Expedition

ADMIRAL MEZEVIRIS

The expedition to Libya of the Africa Korps and of the British expeditionary force to Greece

(source: G. Mezeviris  Vice- Admiral R.H.N.,"The Conclusions of

the Naval War of the Mediterranean 1939-1945", Athens 1961)

 

“ The evolution of the military operations in Libya forced Mussolini to accept Hitler’s offer to send a German Army Corps, the famous Africa Korps, to North Africa.  The transportation of this Corps and then its re-supply has burdened the Italian Navy with new serious duties.

 

The transportation started in the beginning of February 1941, and ended at the end of March, practically without losses. Enemy reaction was limited and consisted of airplane and submarine attacks from Malta, constantly under air raids.  As the British were successfully reinforcing Malta, it became apparent that this base could play a strategic role relatively to the transports to Libya.

 

Romel realized the importance of Malta and in July 1941 proposed the seizure of Malta and Tunisia, while simultaneously stressed the need for a strong German air force presence in the Mediterranean, considering that the Italian aircrafts were insufficient, old and not suitable.  According to Romel, the Italian Navy successfully escorts the convoys, but lacks sufficient air protection.

 

The German air force started in February 1941, laying mines in the Suez Canal and whenever ships were sunk the Canal was closed for large ships for several days.   It is for that reason that the aircraft carrier HMS FORMIDABLE that was urgently expected to replace HMS ILLUSTRIOUS, had to remain about a month in the Red Sea before finally arriving in Alexandria on March 10, 1941.

HMS FORMIDABLE

 

The transport to Greece of the British expeditionary Corps started at the beginning of March 1941.  Every 3 days a convoy was sent, while for the troops transports cruisers were used.   The British Fleet of the Mediterranean was practically completely engaged in escort and coverage duties, during the whole period these transports lasted. 

 

The Commander in Chief of the British Fleet was very preoccupied with this situation and on March 11, when the Germans re-occupied Benghazi, he wrote to the Admiralty that in his opinion the policy of giving help to Greece was correct but doubted that the earmarked resources– especially the air and naval – were sufficient for the specific mission.

 

There were important ship losses along the North Africa coast.  Between Alexandria and Benghazi the British disposed only 16 heavy anti-aircraft guns concentrated in Tobruk, the remaining had been sent to Greece. In total, 30 fighters were available in North Africa against 200 Italian and German.  In Malta the situation was critical.  A large number of German fighters were flying over the island machine gunning the population in the streets and continuously laying mines in the harbors.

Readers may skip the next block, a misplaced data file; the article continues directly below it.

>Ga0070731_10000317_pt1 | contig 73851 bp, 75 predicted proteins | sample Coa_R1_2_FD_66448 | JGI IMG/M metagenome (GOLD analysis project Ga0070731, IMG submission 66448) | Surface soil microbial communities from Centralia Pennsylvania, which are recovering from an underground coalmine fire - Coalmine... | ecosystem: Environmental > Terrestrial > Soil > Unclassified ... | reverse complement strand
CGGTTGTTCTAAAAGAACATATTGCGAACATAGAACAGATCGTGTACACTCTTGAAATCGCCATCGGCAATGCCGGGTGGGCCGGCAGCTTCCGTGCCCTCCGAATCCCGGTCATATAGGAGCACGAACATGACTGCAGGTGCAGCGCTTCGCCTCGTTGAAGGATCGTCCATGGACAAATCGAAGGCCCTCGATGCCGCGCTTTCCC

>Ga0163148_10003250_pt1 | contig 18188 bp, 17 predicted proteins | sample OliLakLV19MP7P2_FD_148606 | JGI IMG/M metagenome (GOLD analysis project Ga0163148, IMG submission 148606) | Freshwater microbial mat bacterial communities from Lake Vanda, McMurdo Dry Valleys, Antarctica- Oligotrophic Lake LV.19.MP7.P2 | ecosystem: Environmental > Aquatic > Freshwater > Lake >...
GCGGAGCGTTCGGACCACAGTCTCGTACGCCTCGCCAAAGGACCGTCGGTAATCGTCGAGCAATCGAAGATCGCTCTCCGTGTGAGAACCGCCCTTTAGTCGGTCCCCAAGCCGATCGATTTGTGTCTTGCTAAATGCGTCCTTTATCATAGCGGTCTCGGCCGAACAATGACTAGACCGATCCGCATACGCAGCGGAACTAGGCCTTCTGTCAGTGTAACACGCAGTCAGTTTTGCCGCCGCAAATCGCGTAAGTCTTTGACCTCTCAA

In spite of these difficulties, no loss was recorded during the transportation to Greece of around 68,000 British troops with their transport means, their equipment and supplies.  Only small damages were inflicted to ships returning empty or to convoys that were not heading to Greece.  It was a noteworthy success that was largely due to the absence of serious enemy reaction.  The Italian air force bombed repeatedly the convoys, but the escorts’ fire obliged the bombers to remain in high altitude and thus their attacks were always unsuccessful.

 

When the HMS FORMIDABLE arrived in the Mediterranean towards the middle of March, it became possible to send to Malta a 4 ships convoy with supplies under the coverage of the Alexandria Fleet.  The convoy arrived undistracted, the enemy air force having failed to detect her. However, while in harbor, 2 ships were hit from the air and at the same time 1 cruiser and 1 destroyer were damaged.

 

Until the end of March 1941, Suda bay hadn’t yet been protected with suitable anti-submarine nets and as a result the British cruiser HMS YORK that was anchored there was hit by 6 Italian explosive motorboats that had been transported by 2 torpedo boats.  The cruiser suffered such extensive damages that she remained there half sunk till the end of the war.

HMS YORK

 

Admiral Cunningham referring to that Italian operation writes that while the Italians as a whole showed very little attack spirit and initiative at sea, they disposed men capable for the most daring exploits.”